Contributions made to the Employment Security Commission can be recovered by the employer under either of two statutes providing for refund of contributions in certain cases: (1) A.R.S. § 23-741=where contributions were initially claimed to be "illegal or invalid" prior to payment; (2) A.R.S. § 23-742=where contributions were "erroneously" paid or collected; as long as the contribution was not protested or claimed to be invalid prior to payment and application for refund was made within three years after the date on which any contribution or interest became due.

"§ 23-742. Adjustment or refund of contribution; limitation A. Not later than three years after the date on which any contribution or interest thereon becomes due, an employer who has paid the contribution or interest may apply for an adjustment thereof in connection with subsequent contribution payments, or for a refund thereof in event the adjustment cannot be made. If the commission finds the contribution or interest, or any part thereof, was erroneously collected, it shall allow the employer to make an adjustment, without interest, in connection with subsequent contribution payments, or if the adjustment cannot be made the commission shall refund the amount, without interest, from the fund into which payments were made. For like cause and within the same period, adjustment or refund may be made on the initiative of the commission."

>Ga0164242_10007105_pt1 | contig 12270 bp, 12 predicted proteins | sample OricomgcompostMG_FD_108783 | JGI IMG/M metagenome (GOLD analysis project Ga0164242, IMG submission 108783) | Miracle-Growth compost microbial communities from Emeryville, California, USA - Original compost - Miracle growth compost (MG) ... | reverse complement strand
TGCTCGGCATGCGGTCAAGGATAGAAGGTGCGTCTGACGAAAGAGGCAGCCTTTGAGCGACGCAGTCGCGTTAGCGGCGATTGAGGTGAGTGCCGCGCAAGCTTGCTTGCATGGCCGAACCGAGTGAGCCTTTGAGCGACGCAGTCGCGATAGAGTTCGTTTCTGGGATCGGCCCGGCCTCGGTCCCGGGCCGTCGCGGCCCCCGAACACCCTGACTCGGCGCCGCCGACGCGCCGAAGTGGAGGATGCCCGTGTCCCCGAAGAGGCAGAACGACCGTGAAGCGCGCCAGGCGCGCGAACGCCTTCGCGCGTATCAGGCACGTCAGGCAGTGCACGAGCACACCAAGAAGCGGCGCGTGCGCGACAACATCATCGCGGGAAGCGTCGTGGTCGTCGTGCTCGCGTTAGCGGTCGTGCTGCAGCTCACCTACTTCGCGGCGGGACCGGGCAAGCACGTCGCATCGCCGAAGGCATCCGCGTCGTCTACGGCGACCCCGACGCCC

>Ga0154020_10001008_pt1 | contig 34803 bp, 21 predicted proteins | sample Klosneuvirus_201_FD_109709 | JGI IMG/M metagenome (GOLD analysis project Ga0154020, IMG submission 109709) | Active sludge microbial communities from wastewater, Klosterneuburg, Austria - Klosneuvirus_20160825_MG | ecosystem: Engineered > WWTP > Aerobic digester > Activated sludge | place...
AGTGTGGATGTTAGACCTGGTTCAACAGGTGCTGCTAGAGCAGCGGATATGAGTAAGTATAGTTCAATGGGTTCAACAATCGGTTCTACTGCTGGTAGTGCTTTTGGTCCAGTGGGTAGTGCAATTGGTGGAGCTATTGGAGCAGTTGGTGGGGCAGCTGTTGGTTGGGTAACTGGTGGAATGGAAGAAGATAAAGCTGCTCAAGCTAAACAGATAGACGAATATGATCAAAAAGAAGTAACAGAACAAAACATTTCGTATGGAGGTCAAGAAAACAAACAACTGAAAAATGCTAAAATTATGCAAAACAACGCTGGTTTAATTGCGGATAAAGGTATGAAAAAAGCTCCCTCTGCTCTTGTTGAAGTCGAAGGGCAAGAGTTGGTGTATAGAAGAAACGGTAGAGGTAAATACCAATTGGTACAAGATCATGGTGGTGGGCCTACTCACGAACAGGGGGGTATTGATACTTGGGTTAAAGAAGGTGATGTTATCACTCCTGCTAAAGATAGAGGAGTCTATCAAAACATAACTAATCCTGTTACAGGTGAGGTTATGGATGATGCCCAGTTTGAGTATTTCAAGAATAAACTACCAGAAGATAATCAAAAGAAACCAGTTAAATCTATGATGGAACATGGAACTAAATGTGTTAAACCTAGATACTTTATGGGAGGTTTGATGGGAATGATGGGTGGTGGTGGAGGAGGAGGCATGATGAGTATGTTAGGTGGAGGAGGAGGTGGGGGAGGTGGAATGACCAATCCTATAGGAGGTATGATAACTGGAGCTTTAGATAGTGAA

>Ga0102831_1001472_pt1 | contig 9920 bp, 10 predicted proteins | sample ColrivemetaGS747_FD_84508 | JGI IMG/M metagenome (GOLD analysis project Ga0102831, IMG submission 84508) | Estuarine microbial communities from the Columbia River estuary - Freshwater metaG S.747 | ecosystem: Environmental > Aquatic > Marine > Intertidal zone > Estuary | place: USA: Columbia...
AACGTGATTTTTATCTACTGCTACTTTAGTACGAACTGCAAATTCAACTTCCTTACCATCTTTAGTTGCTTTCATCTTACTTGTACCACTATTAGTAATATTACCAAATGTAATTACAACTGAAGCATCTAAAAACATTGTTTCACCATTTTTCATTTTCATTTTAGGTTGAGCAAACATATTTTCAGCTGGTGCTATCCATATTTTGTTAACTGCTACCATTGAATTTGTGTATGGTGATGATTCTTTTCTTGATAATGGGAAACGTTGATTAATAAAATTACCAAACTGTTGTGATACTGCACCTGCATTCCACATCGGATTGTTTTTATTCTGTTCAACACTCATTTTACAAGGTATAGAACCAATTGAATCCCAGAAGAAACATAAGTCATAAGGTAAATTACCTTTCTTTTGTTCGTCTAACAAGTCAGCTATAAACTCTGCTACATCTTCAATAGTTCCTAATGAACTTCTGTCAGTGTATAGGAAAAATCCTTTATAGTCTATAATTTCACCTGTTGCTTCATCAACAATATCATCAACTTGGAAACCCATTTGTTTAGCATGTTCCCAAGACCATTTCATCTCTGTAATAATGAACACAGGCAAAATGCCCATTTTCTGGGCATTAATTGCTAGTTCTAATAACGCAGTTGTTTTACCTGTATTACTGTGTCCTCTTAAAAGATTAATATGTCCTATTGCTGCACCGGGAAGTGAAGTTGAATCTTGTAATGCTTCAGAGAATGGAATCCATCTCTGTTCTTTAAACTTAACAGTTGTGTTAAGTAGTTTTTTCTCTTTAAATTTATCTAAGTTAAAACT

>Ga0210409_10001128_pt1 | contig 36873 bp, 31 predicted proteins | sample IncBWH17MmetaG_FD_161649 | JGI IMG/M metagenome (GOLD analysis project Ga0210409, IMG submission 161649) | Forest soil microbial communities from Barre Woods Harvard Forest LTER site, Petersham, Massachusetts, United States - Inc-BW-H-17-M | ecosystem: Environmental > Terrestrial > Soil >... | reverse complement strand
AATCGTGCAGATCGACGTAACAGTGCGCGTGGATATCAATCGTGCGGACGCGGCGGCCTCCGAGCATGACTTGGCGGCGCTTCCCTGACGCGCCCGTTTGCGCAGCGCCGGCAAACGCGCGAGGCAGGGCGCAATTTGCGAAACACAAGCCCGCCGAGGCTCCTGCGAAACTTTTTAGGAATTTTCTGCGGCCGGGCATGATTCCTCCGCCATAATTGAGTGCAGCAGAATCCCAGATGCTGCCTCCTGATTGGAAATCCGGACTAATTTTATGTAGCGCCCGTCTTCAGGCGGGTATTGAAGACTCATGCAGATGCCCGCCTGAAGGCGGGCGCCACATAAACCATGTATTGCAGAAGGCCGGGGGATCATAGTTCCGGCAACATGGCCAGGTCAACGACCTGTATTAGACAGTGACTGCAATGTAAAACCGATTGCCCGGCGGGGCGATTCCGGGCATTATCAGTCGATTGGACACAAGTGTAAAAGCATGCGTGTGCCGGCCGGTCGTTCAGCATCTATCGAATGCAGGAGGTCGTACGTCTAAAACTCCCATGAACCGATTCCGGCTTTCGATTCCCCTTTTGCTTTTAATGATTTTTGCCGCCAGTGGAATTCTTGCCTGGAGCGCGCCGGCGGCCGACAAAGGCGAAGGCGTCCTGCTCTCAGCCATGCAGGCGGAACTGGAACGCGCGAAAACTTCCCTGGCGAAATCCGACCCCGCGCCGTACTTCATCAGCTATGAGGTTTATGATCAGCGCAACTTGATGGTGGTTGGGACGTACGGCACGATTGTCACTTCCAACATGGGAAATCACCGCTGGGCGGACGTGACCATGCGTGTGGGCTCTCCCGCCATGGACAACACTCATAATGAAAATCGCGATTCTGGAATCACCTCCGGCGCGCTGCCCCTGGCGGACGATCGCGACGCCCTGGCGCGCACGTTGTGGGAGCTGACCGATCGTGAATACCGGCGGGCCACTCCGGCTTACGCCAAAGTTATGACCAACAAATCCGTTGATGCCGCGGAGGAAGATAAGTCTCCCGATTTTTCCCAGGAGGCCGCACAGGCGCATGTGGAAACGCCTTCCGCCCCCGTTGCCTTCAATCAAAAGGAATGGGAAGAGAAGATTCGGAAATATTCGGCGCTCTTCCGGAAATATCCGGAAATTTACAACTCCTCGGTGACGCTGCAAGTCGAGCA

This statute, in effect, provides that any adjustments or refunds of contributions are limited to the three year period of time immediately preceding the application for said adjustment or refund. This is a clear indication of the Legislature's intent to create a three-year statute of limitations with regard to any contributions "erroneously" paid or collected.

An entirely different situation exists where contributions are claimed to be "illegal or invalid" from the very beginning: where protest accompanies or precedes payment § 23-741 provides a special and exclusive method for adjudicating the protestor's allegations and the statutory procedure for adjudication of such "illegal or invalid" contributions must be strictly complied with. That the Legislature recognized the distinction between contributions "erroneously" paid or collected and those "illegally or invalidly" collected is evidenced by these two separate and distinct statutes.